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Tuesday, May 14, 2019

Soundscapes 4 Ways

One of my favorite lesson ideas to keep in my back pocket is soundscapes. I use soundscapes for sub plans, for when I have to change my lesson at the last-minute, when I need to do a one-off lesson with one class to catch up the rest of the grade, or when I'm just too exhausted to think straight (any of those scenarios sound familiar right about now? just me? ok great...). Today I want to share several ways I like to use soundscapes to give my students opportunities to explore sound sources, using music to communicate meaning, classroom instruments, and more.

For the purposes of this post I'm defining soundscapes broadly as a way to communicate an image through organized sound. When I explain it to my students, I compare it to the word, "landscape"- just like landscapes are a broad picture of a specific place, soundscapes communicate a broad, general image of something.

Here are several examples of different prompts I use with my students to explore the concept of communicating an image through sound:

1. Places

Of course the most common one I use is to have students portray a particular location. Usually I set this up as a small group project, but it can also be done as a whole class activity. I give each group a general location, like a beach, airport, playground, or city street. I have them make a list of all the sounds they might hear if they were standing in the middle of that location. Then I have them think of ways to imitate those sounds using different sound sources: found sounds, instruments, body percussion, and voice. Sometimes if we are working on a particular concept like vocal timbre, instrumental technique, or exploring found sounds, I will limit them to certain sound sources, but most often I will tell them they need to have at least one example of each category.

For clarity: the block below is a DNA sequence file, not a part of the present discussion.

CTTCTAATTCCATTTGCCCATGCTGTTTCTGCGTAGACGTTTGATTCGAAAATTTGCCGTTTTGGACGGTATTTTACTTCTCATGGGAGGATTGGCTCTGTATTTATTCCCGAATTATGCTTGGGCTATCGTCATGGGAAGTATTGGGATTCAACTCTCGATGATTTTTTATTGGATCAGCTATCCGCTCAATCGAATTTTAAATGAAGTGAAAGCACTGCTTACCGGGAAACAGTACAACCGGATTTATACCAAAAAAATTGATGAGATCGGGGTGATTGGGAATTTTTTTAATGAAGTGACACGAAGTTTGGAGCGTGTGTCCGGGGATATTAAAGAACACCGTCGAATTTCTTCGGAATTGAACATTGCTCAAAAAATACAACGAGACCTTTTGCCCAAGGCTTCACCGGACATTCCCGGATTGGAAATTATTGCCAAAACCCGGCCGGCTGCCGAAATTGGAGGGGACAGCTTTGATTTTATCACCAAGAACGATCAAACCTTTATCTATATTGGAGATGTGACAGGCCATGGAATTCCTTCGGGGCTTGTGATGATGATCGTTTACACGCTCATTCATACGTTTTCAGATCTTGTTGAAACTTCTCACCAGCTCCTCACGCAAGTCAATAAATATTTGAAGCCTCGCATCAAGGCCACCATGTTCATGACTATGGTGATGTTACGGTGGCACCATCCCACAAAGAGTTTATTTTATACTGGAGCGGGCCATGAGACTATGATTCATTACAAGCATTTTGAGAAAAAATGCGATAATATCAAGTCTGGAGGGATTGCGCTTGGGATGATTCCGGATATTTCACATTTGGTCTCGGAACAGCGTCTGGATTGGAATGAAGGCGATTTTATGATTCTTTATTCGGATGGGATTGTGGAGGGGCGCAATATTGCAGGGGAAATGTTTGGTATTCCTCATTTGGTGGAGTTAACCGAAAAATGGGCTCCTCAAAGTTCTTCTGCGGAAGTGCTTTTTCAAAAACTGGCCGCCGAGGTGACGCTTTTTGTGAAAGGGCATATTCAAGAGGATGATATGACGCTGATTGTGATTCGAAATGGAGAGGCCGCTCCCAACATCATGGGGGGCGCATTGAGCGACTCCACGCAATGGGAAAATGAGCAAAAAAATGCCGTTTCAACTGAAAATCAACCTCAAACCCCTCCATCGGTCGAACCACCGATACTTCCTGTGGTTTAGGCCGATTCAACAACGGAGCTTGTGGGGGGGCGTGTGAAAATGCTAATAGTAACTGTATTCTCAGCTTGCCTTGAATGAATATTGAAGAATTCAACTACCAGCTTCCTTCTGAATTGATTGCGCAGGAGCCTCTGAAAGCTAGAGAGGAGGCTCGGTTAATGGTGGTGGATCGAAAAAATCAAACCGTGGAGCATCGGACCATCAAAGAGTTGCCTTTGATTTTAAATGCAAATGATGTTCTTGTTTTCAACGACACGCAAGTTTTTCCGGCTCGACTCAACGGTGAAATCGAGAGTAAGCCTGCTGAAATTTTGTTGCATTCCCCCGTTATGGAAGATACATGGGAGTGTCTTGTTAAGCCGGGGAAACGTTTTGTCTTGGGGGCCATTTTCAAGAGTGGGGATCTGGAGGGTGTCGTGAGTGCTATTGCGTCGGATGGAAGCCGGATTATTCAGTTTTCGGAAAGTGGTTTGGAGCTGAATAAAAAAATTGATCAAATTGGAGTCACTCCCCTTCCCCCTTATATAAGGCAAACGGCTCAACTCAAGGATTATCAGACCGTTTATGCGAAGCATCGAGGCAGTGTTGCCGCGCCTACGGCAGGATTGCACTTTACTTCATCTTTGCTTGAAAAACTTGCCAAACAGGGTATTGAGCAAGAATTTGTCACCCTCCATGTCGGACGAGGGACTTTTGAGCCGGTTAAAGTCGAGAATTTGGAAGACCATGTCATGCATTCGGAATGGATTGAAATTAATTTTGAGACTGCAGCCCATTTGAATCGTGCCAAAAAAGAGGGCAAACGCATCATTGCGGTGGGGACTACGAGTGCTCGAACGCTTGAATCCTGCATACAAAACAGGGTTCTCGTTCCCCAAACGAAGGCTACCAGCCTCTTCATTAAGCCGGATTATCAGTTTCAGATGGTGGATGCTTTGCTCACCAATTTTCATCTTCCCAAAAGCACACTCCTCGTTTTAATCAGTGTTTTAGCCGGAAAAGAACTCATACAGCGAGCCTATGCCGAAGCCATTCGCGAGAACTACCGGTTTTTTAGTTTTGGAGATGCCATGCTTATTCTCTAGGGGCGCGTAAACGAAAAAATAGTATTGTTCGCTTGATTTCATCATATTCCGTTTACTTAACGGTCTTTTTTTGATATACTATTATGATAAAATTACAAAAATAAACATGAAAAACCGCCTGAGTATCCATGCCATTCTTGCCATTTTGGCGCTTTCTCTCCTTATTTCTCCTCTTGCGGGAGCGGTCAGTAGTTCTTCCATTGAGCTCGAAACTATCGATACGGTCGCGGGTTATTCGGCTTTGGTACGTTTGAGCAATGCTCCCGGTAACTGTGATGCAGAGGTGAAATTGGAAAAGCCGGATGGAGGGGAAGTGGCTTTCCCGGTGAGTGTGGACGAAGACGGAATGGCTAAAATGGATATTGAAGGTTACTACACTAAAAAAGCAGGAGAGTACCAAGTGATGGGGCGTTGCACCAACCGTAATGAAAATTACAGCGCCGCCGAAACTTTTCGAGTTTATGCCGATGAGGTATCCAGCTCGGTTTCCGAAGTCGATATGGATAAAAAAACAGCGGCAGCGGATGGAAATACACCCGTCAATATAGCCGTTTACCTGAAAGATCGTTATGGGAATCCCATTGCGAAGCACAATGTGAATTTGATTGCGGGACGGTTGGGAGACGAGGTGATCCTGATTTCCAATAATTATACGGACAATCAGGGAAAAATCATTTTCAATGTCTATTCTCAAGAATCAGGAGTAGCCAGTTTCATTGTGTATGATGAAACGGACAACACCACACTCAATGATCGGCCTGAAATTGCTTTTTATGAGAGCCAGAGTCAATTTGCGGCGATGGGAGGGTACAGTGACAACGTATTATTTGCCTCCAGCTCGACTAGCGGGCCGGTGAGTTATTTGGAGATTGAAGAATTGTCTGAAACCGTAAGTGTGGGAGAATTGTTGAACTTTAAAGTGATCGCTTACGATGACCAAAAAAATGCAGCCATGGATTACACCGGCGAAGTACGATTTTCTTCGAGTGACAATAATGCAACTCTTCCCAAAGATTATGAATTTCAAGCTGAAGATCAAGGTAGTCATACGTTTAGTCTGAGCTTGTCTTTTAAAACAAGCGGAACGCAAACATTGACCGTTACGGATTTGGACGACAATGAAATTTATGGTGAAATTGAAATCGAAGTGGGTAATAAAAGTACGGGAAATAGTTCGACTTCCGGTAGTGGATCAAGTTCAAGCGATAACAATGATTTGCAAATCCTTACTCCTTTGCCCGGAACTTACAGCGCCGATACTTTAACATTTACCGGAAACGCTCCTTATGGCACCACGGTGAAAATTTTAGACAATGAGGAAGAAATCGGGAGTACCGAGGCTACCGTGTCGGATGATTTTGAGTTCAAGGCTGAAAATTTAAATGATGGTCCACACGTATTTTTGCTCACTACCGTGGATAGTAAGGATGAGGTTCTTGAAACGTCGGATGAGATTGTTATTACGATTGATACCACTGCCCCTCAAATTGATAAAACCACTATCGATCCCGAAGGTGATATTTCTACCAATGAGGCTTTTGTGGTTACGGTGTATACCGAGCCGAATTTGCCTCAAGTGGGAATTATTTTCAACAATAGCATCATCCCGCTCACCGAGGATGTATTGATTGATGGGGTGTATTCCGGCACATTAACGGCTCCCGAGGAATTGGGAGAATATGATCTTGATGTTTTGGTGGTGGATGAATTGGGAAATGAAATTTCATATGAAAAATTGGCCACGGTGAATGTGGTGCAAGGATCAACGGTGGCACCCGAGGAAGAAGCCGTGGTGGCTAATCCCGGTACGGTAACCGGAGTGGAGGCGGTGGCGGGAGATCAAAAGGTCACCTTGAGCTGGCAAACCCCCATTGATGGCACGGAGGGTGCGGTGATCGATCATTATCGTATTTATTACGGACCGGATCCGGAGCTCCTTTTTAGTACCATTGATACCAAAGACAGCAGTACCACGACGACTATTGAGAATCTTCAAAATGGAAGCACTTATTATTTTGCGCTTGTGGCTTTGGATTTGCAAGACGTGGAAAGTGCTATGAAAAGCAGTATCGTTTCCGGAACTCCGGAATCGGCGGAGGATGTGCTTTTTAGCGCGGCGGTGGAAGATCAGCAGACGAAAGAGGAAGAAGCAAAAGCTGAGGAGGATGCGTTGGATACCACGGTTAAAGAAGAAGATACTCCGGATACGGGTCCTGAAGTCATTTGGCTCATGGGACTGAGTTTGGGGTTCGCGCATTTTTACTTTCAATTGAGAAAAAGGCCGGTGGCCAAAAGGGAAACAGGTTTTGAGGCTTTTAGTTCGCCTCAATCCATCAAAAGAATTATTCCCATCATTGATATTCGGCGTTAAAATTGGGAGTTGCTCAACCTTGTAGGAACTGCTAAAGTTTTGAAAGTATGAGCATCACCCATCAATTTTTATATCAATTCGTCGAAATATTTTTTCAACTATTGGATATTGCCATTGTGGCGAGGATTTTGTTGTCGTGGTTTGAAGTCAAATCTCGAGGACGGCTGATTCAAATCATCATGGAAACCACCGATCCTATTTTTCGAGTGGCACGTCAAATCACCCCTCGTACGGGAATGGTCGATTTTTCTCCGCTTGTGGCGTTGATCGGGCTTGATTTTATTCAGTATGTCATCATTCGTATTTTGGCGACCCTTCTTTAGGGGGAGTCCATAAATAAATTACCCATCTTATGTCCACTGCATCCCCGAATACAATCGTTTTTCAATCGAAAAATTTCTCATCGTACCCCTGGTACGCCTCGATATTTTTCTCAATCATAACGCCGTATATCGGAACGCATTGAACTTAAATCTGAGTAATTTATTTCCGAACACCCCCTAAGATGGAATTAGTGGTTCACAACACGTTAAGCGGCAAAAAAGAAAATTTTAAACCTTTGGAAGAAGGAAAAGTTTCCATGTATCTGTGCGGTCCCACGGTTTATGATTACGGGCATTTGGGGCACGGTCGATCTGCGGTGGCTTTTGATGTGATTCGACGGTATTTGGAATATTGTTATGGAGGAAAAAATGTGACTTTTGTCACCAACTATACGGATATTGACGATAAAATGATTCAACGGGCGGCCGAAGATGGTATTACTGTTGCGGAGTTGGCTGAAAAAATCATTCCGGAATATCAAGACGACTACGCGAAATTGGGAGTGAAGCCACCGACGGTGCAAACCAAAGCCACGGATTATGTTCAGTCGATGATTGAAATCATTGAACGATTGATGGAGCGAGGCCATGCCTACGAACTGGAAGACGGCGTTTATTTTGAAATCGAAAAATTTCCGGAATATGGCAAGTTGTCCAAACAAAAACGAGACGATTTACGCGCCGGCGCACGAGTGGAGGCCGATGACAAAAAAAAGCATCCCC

Once they have their list of sounds, the next step is to organize the sounds into a performance. This is where students tend to struggle the most. It's important to guide them in thinking through how to draw the listeners' attention to different sounds to convey the overall image- maybe some of the background sounds are performed throughout the piece, while others are performed once in a particular order, or layered in on top of each other.

When the soundscapes are ready, I have the audience close their eyes while they listen to each group perform, then try to guess what the location was supposed to be. If they have done their jobs, it should be obvious what image they were trying to convey through their sounds!

2. Poem / Story

The second most common way I incorporate soundscapes is using a book, story, or poem as a prompt. This is a more concrete way to introduce the concept with younger students, because I can ask students to come up with a "sound effect" to go with specific words or characters from the story. I first read the poem or story, then I tell students I want to add some sound effects to it. I go through and assign each student (or small group of students) to a specific word. Depending on what concept we're working on, I'll have them choose an instrument, vocal timbre, etc to match the word. Then I read again and have students perform the sound whenever they hear their word. To make it more like an actual "soundscape", though, it's fun to do it again but with silent reading- this works well if you have a picture book so that early readers can still follow along- by pointing to the words without reading out loud and having students perform their sounds when you point to their word. Then you can discuss how well the sounds communicated the story/ poem when the words are removed. Besides being a great way to explore sound, it's pretty fun to "hear the story" without the words!